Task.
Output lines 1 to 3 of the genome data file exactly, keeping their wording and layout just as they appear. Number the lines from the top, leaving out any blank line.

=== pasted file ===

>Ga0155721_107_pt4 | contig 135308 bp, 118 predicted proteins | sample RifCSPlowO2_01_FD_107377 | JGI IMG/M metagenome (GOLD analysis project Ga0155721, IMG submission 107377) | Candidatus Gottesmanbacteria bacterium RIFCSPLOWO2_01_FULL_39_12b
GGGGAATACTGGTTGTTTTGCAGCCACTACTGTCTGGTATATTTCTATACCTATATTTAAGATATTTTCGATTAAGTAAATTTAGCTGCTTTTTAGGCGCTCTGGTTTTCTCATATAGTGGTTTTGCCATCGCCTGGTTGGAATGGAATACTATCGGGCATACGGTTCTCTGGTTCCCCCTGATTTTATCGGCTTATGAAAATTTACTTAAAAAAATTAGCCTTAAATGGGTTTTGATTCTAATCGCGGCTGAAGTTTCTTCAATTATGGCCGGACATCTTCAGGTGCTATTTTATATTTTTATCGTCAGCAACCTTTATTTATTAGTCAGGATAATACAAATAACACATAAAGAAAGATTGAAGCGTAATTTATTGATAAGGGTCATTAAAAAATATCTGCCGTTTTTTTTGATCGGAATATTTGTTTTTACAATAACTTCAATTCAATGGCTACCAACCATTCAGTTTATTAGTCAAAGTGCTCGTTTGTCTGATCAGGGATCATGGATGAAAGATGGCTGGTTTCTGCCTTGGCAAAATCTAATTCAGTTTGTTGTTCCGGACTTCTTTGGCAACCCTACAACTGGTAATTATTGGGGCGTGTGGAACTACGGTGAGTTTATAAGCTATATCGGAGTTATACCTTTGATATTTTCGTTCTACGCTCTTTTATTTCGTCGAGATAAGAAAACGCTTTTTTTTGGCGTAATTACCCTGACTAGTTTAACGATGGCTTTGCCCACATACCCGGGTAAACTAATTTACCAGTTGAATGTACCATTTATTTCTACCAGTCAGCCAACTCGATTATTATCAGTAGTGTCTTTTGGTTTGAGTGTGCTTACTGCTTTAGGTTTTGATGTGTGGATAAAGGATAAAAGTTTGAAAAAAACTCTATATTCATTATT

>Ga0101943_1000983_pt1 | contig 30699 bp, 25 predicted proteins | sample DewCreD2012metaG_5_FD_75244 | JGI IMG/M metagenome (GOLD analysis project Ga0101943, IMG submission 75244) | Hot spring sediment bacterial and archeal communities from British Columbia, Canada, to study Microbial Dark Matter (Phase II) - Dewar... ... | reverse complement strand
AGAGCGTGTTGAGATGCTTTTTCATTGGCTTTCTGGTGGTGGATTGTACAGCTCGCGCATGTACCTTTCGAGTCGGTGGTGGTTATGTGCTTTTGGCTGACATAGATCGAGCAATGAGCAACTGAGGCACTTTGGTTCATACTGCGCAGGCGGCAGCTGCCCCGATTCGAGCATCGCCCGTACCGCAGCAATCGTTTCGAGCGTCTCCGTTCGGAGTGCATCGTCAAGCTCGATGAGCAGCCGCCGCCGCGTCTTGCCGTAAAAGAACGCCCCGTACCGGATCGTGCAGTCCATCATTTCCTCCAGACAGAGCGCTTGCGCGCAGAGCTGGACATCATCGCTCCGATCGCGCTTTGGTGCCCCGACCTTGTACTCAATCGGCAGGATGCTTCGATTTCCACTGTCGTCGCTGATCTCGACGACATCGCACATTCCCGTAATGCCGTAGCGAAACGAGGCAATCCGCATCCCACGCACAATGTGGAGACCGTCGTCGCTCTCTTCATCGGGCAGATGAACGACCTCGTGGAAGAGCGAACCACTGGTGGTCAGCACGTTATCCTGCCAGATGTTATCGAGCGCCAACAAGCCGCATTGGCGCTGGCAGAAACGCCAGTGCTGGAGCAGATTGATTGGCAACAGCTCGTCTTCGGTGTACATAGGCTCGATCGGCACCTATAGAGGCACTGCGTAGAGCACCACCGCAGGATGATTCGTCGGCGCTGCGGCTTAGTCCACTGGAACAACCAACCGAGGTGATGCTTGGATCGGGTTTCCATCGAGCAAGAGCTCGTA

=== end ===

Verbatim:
>Ga0155721_107_pt4 | contig 135308 bp, 118 predicted proteins | sample RifCSPlowO2_01_FD_107377 | JGI IMG/M metagenome (GOLD analysis project Ga0155721, IMG submission 107377) | Candidatus Gottesmanbacteria bacterium RIFCSPLOWO2_01_FULL_39_12b
GGGGAATACTGGTTGTTTTGCAGCCACTACTGTCTGGTATATTTCTATACCTATATTTAAGATATTTTCGATTAAGTAAATTTAGCTGCTTTTTAGGCGCTCTGGTTTTCTCATATAGTGGTTTTGCCATCGCCTGGTTGGAATGGAATACTATCGGGCATACGGTTCTCTGGTTCCCCCTGATTTTATCGGCTTATGAAAATTTACTTAAAAAAATTAGCCTTAAATGGGTTTTGATTCTAATCGCGGCTGAAGTTTCTTCAATTATGGCCGGACATCTTCAGGTGCTATTTTATATTTTTATCGTCAGCAACCTTTATTTATTAGTCAGGATAATACAAATAACACATAAAGAAAGATTGAAGCGTAATTTATTGATAAGGGTCATTAAAAAATATCTGCCGTTTTTTTTGATCGGAATATTTGTTTTTACAATAACTTCAATTCAATGGCTACCAACCATTCAGTTTATTAGTCAAAGTGCTCGTTTGTCTGATCAGGGATCATGGATGAAAGATGGCTGGTTTCTGCCTTGGCAAAATCTAATTCAGTTTGTTGTTCCGGACTTCTTTGGCAACCCTACAACTGGTAATTATTGGGGCGTGTGGAACTACGGTGAGTTTATAAGCTATATCGGAGTTATACCTTTGATATTTTCGTTCTACGCTCTTTTATTTCGTCGAGATAAGAAAACGCTTTTTTTTGGCGTAATTACCCTGACTAGTTTAACGATGGCTTTGCCCACATACCCGGGTAAACTAATTTACCAGTTGAATGTACCATTTATTTCTACCAGTCAGCCAACTCGATTATTATCAGTAGTGTCTTTTGGTTTGAGTGTGCTTACTGCTTTAGGTTTTGATGTGTGGATAAAGGATAAAAGTTTGAAAAAAACTCTATATTCATTATT

>Ga0101943_1000983_pt1 | contig 30699 bp, 25 predicted proteins | sample DewCreD2012metaG_5_FD_75244 | JGI IMG/M metagenome (GOLD analysis project Ga0101943, IMG submission 75244) | Hot spring sediment bacterial and archeal communities from British Columbia, Canada, to study Microbial Dark Matter (Phase II) - Dewar... ... | reverse complement strand